You might be asking what the concern over protein is all about. Well, I have researched a ton of cancer diets, and the vast majority of them have one key thing in common. They are vegetarian. They are also sugar-free for the most part. Why? Cancer feeds on sugar and protein. I was under the mistaken impression that cancer requires only sugar to grow. That is why Adam was on a carb-free diet while on the Burzynski treatment. But, if cancer only grows on sugar, it should have starved to death. Unfortunately, it didn't and that's when I read the fine print.... cancer can also thrive on excess protein. Yes, we do need to make sure that Adam has adequate protein to fulfill the needs of his body, but too much protein floating around in his veins gets lapped up by cancer cells and makes them happy. We do not want happy cancer cells. We want them to be miserable, groaning and writhing with agony. So for that reason, Adam needs to watch his protein intake in addition to completely avoiding sugar. The easiest way to do that is to avoid meat. The great thing about vegetarianism is that by removing the meat from his plate, Adam can fill that empty space with more vegetables. The mistake many vegetarians make is they replace that missing meat with white starchy carbs, or horrible imitation foods like soy ice cream and vegan protein bars. Unfortunately those people are missing the point, and will not reap the benefits of “Going Veg”. I'm still a big fan of meat, as long as it's grass-fed and spends it's life frolicking in rolling pastures. Commercial meat will never find it's way into our home again. But, I do now fully believe that meat should be eaten in moderation, and vegetables need to take center stage in one's diet. And for the time being, Adam and I are really enjoying our new healthy lifestyle, and hope that we can inspire others to do the same. It feels really great over here!!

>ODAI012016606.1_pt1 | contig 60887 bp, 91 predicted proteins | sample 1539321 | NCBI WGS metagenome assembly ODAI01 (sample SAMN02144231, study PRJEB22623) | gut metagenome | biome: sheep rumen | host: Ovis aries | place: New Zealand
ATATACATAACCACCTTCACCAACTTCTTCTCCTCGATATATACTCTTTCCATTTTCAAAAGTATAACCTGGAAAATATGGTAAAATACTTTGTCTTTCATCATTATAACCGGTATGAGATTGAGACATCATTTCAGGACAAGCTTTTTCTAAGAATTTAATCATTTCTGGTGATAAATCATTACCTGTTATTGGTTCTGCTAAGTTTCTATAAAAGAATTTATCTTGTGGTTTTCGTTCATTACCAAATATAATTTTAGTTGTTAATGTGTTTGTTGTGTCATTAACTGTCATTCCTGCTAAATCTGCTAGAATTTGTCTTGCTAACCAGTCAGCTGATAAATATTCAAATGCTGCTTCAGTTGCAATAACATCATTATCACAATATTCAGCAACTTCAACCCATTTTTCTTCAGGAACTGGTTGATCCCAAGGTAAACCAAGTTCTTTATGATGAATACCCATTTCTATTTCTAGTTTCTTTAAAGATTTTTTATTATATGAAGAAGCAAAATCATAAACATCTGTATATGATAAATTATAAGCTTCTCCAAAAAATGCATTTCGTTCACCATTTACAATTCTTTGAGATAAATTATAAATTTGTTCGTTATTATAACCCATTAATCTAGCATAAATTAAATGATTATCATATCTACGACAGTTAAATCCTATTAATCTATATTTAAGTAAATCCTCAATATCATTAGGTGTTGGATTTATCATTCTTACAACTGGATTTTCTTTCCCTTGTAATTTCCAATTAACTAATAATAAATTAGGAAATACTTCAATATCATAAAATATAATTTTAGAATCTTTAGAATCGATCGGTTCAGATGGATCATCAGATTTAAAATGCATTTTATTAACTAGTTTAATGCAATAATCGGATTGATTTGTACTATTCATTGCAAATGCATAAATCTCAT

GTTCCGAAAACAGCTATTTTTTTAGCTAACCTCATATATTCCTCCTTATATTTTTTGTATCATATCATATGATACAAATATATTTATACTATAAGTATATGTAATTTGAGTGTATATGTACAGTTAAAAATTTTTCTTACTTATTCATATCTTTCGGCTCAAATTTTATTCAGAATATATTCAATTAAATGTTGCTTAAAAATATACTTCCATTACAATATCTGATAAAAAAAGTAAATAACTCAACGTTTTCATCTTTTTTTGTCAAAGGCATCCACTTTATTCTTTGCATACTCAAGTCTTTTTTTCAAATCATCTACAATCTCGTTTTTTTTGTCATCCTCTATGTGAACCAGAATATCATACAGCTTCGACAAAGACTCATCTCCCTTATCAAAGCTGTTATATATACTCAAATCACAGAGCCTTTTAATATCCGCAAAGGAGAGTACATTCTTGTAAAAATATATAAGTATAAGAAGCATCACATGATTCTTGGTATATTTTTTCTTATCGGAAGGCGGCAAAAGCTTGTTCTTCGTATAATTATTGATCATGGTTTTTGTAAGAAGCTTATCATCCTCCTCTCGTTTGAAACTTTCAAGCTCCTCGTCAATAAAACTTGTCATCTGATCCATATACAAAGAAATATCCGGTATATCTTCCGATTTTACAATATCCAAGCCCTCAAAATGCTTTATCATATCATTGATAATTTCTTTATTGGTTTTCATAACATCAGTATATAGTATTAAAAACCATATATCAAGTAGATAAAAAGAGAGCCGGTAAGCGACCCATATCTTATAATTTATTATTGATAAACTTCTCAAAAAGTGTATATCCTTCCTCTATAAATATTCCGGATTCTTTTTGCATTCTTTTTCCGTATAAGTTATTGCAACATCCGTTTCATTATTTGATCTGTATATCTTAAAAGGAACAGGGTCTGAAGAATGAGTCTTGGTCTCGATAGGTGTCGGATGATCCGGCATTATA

Sunday, October 7, 2012